LAHORE - People have been opting for collective sacrifice (Ijtamai Qurbani) apparently due to inflating prices of animals over the last few years, a survey conducted by TheNation revealed on Tuesday.

Tending towards this trend, livestock traders have also been importing bigger animals like bulls, cows and camels in the city markets instead of goats or sheep. They are of the view that this change in tendency of buying bigger animals is due to nominal difference in the prices of goat/sheep and cow/bull with a visible difference of meat quantity.

In Lahore markets, the price of an average-weighted sheep/goat ranges from Rs30,000 to Rs60,000, while the price of cow/bull starts from Rs60,000 and can reach up to Rs0.2-0.3 million. Similarly, a couple of camel is priced at Rs2,60,000 to Rs 3,90,000 in the markets and other sale points.

However, expensive sacrificial animals, with an increase of about 100 per cent in their prices as compared to the previous year, are keeping buyers away from the sale points set up by CDGL with hardly couple of days left in the Eidul Azha. In fact, sky rocketing prices of sacrificial animals are compelling the citizens to opt for collective sacrifice, which is becoming popular in this financial constraint, commented a buyer Asghar Ali.

With Eid-ul-Azha approaching soon, numbers of sacrificial animals are swelling in the temporary cattle-markets of the city. Vendors say that the price hike is the result of the recent floods, rising inflation, increasing transportation charges and other associated expenses.

Justifying the high prices, the traders say the floods in different areas killed many animals this year; moreover a large number of animals are being smuggled to other countries. Increase in prices of animal feed and other products is another reason for the price hike, they add.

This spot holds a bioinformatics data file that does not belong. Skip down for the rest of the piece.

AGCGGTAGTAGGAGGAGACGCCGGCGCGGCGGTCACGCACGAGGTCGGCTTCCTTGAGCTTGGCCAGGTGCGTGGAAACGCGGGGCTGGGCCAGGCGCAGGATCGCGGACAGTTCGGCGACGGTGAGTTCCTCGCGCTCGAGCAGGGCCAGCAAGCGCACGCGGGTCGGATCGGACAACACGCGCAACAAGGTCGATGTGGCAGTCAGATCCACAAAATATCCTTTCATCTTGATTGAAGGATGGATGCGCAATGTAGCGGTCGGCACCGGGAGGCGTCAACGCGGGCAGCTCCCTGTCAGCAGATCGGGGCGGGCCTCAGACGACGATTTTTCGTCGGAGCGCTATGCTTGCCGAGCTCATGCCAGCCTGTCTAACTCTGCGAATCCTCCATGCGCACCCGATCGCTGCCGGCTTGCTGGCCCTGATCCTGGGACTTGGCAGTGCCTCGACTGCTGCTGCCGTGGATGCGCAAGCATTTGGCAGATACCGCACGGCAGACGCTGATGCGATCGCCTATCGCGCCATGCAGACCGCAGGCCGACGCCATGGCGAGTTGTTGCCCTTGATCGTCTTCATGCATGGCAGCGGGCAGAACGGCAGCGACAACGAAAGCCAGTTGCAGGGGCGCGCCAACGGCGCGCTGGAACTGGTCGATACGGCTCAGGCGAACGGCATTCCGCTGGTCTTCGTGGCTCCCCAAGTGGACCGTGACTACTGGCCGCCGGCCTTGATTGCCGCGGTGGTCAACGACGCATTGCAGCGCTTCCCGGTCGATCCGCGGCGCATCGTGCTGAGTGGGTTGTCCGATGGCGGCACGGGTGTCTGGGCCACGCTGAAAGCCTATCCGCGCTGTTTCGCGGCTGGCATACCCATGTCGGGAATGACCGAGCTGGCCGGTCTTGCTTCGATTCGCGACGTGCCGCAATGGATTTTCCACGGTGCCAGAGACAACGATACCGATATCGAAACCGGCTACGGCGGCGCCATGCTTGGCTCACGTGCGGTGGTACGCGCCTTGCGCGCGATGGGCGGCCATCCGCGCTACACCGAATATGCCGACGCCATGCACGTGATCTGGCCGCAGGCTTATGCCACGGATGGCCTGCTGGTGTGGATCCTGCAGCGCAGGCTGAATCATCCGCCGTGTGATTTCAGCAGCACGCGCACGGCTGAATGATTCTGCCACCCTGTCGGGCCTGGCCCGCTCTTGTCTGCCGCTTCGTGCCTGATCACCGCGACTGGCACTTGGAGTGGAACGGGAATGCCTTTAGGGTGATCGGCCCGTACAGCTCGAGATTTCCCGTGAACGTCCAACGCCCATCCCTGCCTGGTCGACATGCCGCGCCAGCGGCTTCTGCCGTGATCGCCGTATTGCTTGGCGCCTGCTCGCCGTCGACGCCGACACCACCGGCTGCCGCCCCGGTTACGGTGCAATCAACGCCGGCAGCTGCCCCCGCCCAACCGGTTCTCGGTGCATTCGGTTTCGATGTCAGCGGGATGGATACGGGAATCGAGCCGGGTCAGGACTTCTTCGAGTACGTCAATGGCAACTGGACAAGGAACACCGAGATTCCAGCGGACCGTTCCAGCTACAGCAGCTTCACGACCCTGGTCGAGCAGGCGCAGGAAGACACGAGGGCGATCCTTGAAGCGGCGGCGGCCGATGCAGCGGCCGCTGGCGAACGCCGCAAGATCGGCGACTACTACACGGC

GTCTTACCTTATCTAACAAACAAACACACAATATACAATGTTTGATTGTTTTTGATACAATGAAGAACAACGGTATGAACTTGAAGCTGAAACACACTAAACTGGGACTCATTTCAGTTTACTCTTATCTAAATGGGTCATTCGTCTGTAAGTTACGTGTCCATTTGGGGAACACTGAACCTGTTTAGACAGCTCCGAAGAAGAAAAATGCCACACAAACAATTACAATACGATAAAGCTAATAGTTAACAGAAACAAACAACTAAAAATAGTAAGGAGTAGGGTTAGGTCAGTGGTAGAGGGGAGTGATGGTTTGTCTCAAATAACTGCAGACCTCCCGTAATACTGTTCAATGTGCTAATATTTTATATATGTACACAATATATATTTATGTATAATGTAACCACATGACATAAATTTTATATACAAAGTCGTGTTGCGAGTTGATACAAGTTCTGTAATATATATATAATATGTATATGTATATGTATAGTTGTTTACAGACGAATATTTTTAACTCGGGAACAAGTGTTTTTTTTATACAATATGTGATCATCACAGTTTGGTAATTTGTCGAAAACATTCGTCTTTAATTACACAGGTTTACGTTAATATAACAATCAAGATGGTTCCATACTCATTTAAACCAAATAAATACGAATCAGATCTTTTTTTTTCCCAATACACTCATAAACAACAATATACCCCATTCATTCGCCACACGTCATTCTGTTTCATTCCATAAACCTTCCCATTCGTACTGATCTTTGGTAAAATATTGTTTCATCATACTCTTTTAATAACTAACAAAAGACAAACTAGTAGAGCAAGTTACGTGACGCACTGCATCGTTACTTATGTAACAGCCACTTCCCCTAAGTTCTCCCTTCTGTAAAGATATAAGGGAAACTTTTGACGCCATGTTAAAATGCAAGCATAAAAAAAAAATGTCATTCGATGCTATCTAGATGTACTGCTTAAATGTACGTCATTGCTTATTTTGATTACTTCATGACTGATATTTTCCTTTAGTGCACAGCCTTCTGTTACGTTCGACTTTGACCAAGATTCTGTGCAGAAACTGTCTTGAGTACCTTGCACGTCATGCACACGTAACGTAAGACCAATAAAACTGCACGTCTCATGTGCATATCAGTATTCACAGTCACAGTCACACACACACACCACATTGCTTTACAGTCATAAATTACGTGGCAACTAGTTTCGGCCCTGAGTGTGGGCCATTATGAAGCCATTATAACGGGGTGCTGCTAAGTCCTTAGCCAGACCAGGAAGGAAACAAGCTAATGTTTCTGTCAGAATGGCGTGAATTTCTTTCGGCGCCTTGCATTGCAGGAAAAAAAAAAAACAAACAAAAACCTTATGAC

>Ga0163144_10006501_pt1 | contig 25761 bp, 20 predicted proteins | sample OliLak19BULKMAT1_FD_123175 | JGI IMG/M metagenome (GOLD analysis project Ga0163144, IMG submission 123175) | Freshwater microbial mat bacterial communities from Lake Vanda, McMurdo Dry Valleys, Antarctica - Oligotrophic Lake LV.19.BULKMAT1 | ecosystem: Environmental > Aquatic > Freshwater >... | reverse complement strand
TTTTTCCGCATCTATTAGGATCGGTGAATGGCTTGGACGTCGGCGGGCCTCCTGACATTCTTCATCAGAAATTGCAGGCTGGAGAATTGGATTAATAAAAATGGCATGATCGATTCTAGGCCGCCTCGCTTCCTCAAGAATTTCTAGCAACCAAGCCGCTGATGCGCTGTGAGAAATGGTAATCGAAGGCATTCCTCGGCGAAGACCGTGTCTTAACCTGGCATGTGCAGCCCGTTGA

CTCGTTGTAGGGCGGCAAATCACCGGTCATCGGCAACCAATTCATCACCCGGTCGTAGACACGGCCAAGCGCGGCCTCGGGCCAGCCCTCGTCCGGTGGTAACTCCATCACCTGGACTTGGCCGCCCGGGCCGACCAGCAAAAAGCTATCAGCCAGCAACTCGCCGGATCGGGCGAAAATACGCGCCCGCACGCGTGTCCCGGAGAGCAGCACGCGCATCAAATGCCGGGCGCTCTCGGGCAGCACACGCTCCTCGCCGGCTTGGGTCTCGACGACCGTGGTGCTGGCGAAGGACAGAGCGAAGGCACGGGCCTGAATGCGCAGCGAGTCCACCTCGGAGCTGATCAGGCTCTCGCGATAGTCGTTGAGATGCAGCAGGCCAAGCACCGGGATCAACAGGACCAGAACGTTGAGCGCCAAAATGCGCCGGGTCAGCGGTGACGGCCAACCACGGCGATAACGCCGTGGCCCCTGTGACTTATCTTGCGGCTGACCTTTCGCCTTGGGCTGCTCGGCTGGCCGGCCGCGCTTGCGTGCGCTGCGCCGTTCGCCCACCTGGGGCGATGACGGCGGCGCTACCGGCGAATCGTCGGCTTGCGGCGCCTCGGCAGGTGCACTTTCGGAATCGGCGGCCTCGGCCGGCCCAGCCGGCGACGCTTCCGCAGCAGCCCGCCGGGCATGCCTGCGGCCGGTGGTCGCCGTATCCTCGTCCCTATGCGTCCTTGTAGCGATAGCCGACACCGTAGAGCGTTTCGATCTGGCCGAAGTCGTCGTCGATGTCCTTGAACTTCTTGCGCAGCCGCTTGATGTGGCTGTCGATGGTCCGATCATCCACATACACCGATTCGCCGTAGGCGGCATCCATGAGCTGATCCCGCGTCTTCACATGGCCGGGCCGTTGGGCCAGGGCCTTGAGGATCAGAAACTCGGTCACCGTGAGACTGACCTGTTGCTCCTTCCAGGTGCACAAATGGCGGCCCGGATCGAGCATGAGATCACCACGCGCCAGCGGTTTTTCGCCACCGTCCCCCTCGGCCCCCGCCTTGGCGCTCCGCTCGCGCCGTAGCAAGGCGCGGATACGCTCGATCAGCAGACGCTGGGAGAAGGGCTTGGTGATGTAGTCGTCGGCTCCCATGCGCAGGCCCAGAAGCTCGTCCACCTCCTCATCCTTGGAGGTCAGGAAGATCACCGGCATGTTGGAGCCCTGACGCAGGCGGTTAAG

A majority of the people visiting these sale points are window shoppers, merely taking a chance to fulfill the religious obligation this year.

Another buyer, Saeed, has said that he used to sacrifice a goat or sheep every year but this time it is beyond his capacity due to the high rates, adding that a middle class citizen is unable to afford buying such high-priced animals.

A livestock trader, Ali Muhammad, said that an average weighted cow, which the vendors are selling for Rs60,000, cost the traders Rs45-55,000 including the feed, transportation, market entry fees and rent of market space.

Whereas a CDGL official has claimed that the purchase and sale of sacrificial animals is exempted from all the taxes and transportation, entry and sale fee so that a maximum number of animal traders could be attracted to these sale points.

On the other hand, a number of traders have complained that the contractors and CDGL officials have been charging them forcibly.

They have been also been warned by the officials to not roam around with their animals in the city and carry on sales outside the sale points approved by government. Stern action would be taken against such mobile vendors as the government has banned such activity and all the illegal sale points under Section 144, the CDGL official added.

But he admitted that despite such warnings, the animal traders are setting up their private sale points on various busy roads and in populated areas of the city hindering the flow of traffic and creating problems for town administrations and the masses. The waste of animals also results in blockage of sewerage system, he added.

However, it was noted that a good number of animal traders are bringing their animals to the approved sale points (but not as much as previous years perhaps due to floods), particularly after announcement of tax-free entry of animals. But serious buyers seem reluctant to visit these distant sale points.

As for the prices of the animals, the traders have been seen demanding prices much higher as compared to the previous year. An average lightweight sheep or goat is available at Rs30,000 to Rs 45,000 which last year were available at Rs20,000 to Rs30,000. Prices for heavyweights are in the bracket of Rs50,000 to Rs2,00,000. Rates for bulls and cows are starting from Rs60,000 and reach up to Rs7,00,000 depending upon the health, weight and breed.